Gov. Dannel P. Malloy said the Public Utility Regulatory Authority will be asked to take another look at Connecticut Light & Power’s minimum staffing levels, but it will have to wait until the 430,000 customers get their lights turned back on.
During a morning briefing, the governor said he will continue to hold the state’s largest utility to its daily restoration goals before revisiting this 2008 decision which set minimum staffing levels for the company.
According to the 2008 ruling CL&P had 653 linemen working for it in 2007. Today, a spokeswoman said it has 204 crews made up mostly of two people. The math indicates that the company has 245 fewer linemen working for it now than it did just three years ago.
Malloy said Thursday that CL&P’s staffing levels, which last were set by the 2008 ruling should be reassessed.
“I’m not saying they made the right decision. I’ll point out to you that I was not governor at the time the DPUC decided on what the right number of crews to be retained by the utilities were and that included contract employees,” Malloy said.
The 2008 report by the former Department of Public Utility Control expressed concern with the average age of the linemen eligible for retirement.
“In 2003, 23 percent of all lineworkers were eligible for retirement, with that number rising to 44 percent by 2008 of the then-existing lineworker population,” the report found. “The Department therefore allowed CL&P funding for incremental hiring to ensure adequate staffing in future years and required annual reporting on lineworker staffing to enable the Department to determine whether CL&P was meeting its hiring goals.”
The report also indicated “that CL&P met its hiring goals in subsequent years.”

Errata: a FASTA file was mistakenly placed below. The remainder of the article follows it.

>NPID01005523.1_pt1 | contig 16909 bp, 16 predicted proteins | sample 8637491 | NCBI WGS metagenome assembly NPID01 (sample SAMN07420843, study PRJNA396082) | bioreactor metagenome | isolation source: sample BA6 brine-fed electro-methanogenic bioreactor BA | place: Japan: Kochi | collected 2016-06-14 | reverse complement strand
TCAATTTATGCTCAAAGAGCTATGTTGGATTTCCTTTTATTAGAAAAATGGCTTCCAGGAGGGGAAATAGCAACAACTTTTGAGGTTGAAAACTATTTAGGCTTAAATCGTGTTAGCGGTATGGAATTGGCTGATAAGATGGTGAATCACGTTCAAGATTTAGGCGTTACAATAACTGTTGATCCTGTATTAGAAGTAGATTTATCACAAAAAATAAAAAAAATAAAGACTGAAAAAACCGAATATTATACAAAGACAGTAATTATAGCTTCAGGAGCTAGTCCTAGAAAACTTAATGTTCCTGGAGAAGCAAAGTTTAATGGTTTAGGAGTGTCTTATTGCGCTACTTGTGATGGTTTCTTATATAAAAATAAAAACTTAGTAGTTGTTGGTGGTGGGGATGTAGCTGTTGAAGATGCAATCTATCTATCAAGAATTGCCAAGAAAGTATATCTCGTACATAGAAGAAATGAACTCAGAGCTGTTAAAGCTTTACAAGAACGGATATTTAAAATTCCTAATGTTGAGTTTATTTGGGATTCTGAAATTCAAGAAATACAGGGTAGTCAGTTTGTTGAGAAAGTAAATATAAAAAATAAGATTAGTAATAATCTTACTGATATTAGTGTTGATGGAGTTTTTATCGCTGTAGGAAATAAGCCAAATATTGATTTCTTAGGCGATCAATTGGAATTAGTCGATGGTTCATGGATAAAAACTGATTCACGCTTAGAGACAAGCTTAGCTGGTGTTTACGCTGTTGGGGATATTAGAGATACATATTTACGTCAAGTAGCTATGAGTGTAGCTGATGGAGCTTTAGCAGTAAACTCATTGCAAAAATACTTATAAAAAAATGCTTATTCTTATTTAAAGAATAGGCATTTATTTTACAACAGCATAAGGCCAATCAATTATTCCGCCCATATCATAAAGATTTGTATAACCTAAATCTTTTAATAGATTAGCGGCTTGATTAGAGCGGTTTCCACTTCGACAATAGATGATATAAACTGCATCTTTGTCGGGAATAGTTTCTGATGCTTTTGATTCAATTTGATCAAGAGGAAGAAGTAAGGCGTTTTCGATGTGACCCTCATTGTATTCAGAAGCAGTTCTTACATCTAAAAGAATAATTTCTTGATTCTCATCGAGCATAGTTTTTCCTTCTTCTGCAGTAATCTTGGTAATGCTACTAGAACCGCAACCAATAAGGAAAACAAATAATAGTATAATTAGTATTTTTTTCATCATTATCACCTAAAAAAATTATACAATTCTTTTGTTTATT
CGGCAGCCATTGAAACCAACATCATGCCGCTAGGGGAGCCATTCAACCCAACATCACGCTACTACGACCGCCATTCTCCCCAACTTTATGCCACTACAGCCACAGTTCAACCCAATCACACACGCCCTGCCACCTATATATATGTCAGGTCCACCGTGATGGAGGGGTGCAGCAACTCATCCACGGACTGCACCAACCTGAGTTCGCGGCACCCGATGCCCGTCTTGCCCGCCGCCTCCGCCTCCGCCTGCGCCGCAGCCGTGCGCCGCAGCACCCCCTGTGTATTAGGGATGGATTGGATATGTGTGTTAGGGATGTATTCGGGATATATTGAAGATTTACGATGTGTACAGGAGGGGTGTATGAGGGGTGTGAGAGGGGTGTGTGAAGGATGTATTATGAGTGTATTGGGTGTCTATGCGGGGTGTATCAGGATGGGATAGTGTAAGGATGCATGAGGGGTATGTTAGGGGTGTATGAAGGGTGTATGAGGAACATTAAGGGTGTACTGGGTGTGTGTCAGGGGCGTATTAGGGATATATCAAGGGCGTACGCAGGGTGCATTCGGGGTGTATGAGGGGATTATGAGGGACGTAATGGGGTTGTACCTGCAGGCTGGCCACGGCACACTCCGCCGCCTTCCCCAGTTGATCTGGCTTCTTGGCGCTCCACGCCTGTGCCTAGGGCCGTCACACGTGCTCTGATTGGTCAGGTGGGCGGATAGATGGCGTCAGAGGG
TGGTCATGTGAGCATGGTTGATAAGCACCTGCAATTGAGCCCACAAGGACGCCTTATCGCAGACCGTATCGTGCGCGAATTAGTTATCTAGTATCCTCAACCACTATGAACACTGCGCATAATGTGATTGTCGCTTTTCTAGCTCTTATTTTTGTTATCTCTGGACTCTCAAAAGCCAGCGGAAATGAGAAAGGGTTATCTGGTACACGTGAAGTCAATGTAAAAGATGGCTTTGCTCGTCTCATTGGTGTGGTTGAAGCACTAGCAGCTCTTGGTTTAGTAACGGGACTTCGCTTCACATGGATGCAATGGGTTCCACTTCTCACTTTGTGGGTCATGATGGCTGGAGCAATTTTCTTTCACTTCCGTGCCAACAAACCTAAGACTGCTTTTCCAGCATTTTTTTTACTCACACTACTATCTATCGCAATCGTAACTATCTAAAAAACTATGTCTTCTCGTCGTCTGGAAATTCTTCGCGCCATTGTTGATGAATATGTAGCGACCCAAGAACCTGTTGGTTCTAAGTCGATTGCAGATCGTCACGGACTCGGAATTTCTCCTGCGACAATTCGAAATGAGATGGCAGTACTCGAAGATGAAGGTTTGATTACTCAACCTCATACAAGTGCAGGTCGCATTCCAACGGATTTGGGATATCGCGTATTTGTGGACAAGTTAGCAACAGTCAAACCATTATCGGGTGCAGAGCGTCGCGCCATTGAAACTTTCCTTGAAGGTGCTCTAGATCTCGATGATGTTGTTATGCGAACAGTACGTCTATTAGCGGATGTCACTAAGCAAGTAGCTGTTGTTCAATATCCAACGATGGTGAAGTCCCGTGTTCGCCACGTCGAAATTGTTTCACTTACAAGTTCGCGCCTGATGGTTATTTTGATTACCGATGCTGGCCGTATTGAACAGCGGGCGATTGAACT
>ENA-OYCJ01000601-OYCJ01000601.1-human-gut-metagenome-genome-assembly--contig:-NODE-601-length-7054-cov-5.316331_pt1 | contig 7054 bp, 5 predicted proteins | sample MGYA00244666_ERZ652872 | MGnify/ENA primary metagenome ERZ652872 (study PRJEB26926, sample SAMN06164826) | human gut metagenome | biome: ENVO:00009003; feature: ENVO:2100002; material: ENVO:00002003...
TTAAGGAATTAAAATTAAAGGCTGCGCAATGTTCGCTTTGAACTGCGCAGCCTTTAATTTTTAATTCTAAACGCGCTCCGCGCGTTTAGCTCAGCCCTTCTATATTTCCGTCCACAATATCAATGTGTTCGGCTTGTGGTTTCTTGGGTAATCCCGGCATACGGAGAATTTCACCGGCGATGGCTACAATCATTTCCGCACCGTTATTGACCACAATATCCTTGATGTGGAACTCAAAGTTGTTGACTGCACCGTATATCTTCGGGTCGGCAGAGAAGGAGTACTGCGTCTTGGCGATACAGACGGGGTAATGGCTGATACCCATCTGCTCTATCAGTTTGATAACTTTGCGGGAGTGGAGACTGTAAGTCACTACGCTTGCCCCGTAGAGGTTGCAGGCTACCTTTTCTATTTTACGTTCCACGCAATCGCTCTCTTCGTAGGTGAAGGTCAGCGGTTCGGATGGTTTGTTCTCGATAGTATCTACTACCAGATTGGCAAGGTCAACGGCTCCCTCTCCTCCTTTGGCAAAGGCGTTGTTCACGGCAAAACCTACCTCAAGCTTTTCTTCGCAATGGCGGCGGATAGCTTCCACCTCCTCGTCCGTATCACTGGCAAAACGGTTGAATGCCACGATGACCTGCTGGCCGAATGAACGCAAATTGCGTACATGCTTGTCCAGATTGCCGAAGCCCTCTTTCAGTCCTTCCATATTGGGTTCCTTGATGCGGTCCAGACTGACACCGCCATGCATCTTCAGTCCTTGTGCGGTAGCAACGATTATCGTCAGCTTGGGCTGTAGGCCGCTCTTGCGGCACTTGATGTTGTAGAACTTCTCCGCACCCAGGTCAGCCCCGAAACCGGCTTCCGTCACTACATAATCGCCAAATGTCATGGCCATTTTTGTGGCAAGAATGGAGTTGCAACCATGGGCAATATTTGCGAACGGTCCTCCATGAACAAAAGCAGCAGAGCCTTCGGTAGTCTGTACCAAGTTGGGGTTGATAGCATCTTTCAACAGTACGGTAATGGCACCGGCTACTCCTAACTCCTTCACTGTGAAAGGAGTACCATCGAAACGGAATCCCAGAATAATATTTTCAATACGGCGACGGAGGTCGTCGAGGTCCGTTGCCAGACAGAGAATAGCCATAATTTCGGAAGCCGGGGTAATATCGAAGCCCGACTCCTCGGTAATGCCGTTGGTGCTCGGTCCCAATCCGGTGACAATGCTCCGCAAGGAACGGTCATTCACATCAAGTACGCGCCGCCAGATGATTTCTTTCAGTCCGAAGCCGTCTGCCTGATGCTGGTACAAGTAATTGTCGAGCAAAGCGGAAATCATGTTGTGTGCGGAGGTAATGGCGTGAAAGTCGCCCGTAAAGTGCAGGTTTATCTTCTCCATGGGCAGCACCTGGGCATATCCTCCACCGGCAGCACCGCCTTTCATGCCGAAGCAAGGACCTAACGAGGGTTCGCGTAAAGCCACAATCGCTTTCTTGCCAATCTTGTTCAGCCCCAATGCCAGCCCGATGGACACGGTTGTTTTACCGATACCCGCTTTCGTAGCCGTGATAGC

The report goes onto say that CL&P and United Illuminating’s staffing was “adequate,” but that both should prepare for future shortages due to the high volume of anticipated retirements.
And while staffing levels during storms relies largely on out-of-state help through mutual aid agreements, the report found “It does not make financial sense to hire enough lineworkers to allow for the manpower necessary to perform outages restoration that results from severe storm conditions, since a large number of lineworkers is necessary to restore service after such a storm, and these workers would spend the bulk of their time with no tasks to perform.”
A total of 1,479 line and tree crews were working on restoring 430,000 customers Thursday. Jeffrey Butler, president and chief operating officer of CL&P, maintained that his company has enough crews on the property on a daily basis to meet its operating needs.
The company said earlier this week that it has had trouble getting crews from other states, but maintains that it called out-of-state crews as early as Saturday.
However, Dominion said Thursday that they were called on Monday and were able to get crews from Virginia to the state by Wednesday.
The call for help came Monday afternoon and the workers were on the road early Tuesday morning as part of a “mutual aid” agreement that exists among electric utilities in the United States, a press release from Dominion said.
There were allegations that CL&P had not paid out-of-state contractors who came to help out with restoration during Tropical Storm Irene.
Butler said the invoices are received, and reviewed to “ensure the prudence of all costs in there.”
“Of the companies we utilized during Tropical Storm Irene the majority of those crews or companies that had people available this storm came back,” Butler said Thursday.
Following Tropical Storm Irene CL&P Chief Financial Officer David McHale told the Associated Press that the Aug. 28 storm was the costliest ever for the Hartford-based utility, with about 800,000 customers losing power at the peak of the storm.
The AP goes onto report that the company decided to finance the costs through its credit line until it’s able to go through the rate review process.
A spokeswoman for CL&P said Thursday that’s it’s too early to say how the company will handle the cost of the storm. She said all the company’s attention is being focused on restoration efforts.
Butler estimated the cost of the October storm would be at least $75 to $100 million “minimum.”
But the company has not submitted a request to state regulators for the cost of Irene, so it’s uncertain how much of the cost of the storm it will ask to pass along to its customers.
The company retains a $15 million insurance policy for storm-related incidents, which carries a $10 million deductible, according to the head of the Public Utility Regulatory Authority. The insurance information was shared during a post-Irene public hearing.